At one point in the show, Nick Begbie, the only original member of the prestigious The Idea of North asked the packed house at Her Majesty’s Theatre how many of them had been to at least the last five Christmas Proms in past years. There was a very satisfactory show of hands and no wonder because it had everything to put a pre-Christmas audience in the mood for the festive season.  

On the top of the list was The Idea of North itself, multi Aria award winners and named by the ABC as “Australia’s favourite contemporary ensemble”, a title well-earned with their intricate, dazzling and brilliant harmonics with Nick, tenor, Naomi Crellin, alto and Musical Director,  Emma Rule, soprano and Luke Thompson, bass.  

We were taken on a global journey starting with a Hebrew song well sung by Naomi and to such varied cultures as those from Guinea, Spain, America and West Africa. On this occasion the group was augmented by Japanese vocal percussionist, Kaichiro Kaitamura. They took turns to introduce the music of several different genres and the two women were particularly articulate, clear and comfortable. We heard each sing solo occasionally and that was a pleasure in itself but when they treated us to a selection of Christmas favourites to start with, we were hearing arrangements and stunning vocal displays that were an absolute joy, particularly “I saw three ships”. 

They were ably and amiably accompanied by an orchestra drawn together for the event and conducted by Benjamin Northey, who is Chief Conductor of the Christchurch Symphony Orchestra in New Zealand and Associate conductor of the Melbourne Symphony Orchestra. The orchestra, of course, had its own drummer but The Idea of North had brought their own who was unencumbered by a kit because every sound came from his mouth and into the microphone to uncannily imitate bass, toms, cymbal and snare. With one hand holding the microphone, the other remarkably flexible and fast to beat time and his leg going faster than Elvis’s, he later brought a train, a  bus with its laborious gear changes and an aeroplane, complete with Japanese stewardess, in and out of the theatre and finished by cleaning part of the stage with a mouth-powered vacuum cleaner before marching off to his own drum beat, all in spellbinding mimicry.  We were told he’d been doing this since he was four and that he was “a really annoying kid” – one that grew up into a remarkable performer.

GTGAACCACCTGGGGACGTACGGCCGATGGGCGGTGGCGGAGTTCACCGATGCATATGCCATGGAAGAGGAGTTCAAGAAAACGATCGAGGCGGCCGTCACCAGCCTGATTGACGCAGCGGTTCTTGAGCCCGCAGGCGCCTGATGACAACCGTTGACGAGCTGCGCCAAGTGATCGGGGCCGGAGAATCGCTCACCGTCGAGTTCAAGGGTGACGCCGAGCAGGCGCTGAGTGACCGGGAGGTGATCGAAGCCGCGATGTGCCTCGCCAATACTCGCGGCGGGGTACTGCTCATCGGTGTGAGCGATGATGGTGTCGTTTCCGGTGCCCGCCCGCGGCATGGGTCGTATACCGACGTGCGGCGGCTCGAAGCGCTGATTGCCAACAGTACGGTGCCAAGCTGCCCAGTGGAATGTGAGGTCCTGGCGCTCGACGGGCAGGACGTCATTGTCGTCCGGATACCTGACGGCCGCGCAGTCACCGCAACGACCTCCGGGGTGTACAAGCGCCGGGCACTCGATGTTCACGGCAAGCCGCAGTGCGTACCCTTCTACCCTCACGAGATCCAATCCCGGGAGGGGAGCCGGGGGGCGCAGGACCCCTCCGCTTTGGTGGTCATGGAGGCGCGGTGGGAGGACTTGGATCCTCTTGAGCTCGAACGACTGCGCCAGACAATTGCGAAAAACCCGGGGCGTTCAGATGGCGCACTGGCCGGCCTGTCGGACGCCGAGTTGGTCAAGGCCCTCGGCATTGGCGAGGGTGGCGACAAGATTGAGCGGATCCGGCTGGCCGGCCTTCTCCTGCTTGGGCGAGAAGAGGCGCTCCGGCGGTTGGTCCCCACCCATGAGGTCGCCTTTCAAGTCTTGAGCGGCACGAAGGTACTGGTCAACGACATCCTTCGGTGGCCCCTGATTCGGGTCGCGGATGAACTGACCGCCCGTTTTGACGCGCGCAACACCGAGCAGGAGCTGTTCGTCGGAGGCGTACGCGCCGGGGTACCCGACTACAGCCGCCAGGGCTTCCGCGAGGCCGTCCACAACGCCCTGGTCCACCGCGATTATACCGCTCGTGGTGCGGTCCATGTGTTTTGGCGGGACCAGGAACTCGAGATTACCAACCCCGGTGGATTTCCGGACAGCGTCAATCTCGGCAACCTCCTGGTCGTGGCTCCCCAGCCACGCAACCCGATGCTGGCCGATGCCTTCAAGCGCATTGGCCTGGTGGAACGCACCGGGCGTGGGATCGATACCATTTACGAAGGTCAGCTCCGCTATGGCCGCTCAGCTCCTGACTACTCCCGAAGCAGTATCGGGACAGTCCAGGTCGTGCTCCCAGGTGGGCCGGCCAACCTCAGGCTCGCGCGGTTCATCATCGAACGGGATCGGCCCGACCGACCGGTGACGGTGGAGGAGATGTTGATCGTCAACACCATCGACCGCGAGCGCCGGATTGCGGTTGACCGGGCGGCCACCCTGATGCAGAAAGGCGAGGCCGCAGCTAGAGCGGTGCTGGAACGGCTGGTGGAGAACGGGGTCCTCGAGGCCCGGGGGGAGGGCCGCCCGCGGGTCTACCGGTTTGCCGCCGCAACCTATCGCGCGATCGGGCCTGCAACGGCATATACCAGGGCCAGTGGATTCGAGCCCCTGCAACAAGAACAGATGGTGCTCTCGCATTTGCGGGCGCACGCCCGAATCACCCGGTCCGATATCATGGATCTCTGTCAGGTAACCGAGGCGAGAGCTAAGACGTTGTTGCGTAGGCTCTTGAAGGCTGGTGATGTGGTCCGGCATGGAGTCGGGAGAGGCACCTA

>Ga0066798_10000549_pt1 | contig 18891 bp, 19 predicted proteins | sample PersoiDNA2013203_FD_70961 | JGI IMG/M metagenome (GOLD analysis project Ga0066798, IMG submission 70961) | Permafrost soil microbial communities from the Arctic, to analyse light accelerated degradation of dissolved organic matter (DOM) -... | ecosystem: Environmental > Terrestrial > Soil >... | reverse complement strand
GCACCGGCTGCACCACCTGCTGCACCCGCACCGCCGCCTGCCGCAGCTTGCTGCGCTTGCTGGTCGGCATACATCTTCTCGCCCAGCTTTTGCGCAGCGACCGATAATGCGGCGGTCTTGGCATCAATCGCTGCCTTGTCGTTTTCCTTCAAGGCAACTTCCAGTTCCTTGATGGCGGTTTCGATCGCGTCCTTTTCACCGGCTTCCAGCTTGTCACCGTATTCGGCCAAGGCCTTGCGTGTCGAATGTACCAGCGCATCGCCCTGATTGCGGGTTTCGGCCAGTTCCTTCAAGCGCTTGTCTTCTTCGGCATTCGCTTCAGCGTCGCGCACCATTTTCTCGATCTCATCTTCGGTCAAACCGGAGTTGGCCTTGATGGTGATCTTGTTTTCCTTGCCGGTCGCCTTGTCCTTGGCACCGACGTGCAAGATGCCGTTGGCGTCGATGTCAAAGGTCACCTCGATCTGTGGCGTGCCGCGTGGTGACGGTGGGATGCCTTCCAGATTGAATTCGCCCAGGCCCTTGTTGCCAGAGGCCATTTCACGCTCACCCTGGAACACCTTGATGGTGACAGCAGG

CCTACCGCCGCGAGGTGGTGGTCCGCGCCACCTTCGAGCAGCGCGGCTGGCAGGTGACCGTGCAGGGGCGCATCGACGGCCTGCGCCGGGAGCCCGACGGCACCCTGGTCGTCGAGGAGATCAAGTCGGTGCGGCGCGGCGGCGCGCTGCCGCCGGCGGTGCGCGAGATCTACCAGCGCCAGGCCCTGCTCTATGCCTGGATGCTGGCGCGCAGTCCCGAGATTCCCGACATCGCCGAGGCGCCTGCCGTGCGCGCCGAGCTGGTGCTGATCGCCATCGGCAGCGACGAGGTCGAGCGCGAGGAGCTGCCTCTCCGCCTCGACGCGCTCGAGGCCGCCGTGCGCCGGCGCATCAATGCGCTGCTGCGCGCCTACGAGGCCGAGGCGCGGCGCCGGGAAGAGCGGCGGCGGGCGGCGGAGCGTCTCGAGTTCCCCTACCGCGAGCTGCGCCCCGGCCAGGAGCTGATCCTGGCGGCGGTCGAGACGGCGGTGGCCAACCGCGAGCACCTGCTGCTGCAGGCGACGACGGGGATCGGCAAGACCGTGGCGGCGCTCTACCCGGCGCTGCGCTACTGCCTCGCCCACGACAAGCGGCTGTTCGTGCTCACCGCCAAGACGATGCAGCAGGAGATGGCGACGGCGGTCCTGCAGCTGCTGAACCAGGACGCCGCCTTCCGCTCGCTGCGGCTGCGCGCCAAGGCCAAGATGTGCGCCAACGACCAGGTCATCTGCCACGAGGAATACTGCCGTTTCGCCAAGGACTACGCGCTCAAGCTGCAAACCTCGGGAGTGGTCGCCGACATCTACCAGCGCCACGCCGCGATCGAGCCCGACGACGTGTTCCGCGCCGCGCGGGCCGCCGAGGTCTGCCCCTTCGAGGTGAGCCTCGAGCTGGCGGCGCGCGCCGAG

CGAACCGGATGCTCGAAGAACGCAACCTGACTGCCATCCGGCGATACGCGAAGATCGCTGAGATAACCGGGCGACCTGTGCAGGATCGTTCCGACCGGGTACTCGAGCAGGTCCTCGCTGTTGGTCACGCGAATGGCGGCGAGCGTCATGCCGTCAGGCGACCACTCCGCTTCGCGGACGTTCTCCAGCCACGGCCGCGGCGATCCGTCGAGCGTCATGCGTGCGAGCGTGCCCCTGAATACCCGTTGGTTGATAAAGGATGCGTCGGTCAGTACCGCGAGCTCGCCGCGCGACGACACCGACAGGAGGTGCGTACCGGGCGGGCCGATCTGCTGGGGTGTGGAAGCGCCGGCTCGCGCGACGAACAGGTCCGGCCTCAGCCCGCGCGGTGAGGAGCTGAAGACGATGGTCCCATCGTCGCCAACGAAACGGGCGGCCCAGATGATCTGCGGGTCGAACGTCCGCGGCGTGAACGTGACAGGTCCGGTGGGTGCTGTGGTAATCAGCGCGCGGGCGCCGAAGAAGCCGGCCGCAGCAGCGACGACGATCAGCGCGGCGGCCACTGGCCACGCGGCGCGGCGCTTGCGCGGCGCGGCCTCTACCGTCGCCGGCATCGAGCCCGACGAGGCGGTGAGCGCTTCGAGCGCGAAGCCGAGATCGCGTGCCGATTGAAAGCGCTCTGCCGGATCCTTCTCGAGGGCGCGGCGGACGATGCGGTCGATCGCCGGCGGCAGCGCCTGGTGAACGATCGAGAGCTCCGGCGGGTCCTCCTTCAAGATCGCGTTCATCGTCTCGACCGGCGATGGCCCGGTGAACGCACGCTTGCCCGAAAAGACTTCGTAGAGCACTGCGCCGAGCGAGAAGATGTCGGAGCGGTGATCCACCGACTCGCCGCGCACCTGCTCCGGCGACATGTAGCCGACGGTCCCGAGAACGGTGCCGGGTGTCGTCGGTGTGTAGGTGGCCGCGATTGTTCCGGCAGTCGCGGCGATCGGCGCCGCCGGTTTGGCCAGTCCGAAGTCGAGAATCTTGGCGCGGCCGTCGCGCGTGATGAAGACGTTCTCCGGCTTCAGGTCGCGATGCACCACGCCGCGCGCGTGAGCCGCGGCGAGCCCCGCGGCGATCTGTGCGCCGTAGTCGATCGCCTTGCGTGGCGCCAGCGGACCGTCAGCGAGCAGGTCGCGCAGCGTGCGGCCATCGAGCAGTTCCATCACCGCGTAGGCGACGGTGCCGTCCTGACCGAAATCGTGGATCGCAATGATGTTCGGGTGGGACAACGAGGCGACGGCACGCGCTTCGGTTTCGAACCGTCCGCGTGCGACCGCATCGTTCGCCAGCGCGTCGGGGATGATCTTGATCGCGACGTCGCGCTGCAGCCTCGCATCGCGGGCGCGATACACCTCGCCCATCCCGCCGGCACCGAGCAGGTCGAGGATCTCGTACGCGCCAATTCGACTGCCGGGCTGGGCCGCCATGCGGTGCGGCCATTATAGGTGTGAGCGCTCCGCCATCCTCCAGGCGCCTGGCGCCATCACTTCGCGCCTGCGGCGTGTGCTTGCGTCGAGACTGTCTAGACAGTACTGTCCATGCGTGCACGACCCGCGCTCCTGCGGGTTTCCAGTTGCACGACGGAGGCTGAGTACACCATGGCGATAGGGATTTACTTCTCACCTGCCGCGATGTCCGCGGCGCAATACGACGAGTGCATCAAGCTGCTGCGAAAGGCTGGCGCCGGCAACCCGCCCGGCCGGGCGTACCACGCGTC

It’s no Christmas without children and On Stage, the Adelaide Festival Centre’s school holidays performing arts programme, provided a beaut choir of bright-faced, happy looking, eager kids to sing un-conducted and spot on, a joyful Christmas medley and then we were charmed by the Tutti Choir conducted by Laura Ellis and assisted by Brenton Shaw. It is open to disabled and non-disabled singers of any age and from the first note they were a joy to hear and of a very good standard. The interpreter and her student added to the beauty of the performance translating the words to the deaf with melting sincerity.  

The Elf Stage Manager, Hew Parham, was a model of studied incompetence and fun. Alirio Zavarce made a buxom Santa with some heart-felt ho-ho-hos but his recitation of “Not quite the night before Christmas” was so very loud it couldn’t be heard by many members of the audience and his strong accent too difficult to understand at times. 

All in all Christmas Proms gave much pleasure and joy to a most satisfied audience and those hands will keep going up for years to come.


Adelaide Festival Centre presents
Christmas Proms

Director Nick Begbie

Venue: Her Majesty's Theatre | Grote Street, Adelaide
Dates: 14 – 16 December 2017
Tickets: $54 – $30
Bookings: 131246 |



Related Articles

Igor Levit | 2021 Adelaide Festival Igor Levit | 2021 Adelaide Festival
I have heard many performances of this great work over the years, starting with Barenboim’s of the 1960s. But Levit’s gave me a new insight into it. “For his political commitment Igor Levit...
1:1 Concerts | 2021 Adelaide Festival 1:1 Concerts | 2021 Adelaide Festival
These concerts last just ten minutes, with the listener, the performer, and no-one else. I walk through the carefully sculpted grounds of Carrick House in the southern suburbs of Adelaide. I am...

Most read Adelaide reviews

The bewildering confusion between dream and reality begins before one takes one’s seat in the...

The cast of one is Robyn Nevin, and it was no surprise that her performance was riveting.

The revelation of this concert to me was that, yes, musicians, like audiences, have been starved...

What a Pulse the acrobats exhibited! What unanimity, what complicity in their formation and...

This long and interesting concert was structured around Schoenberg’s extraordinary setting of 21...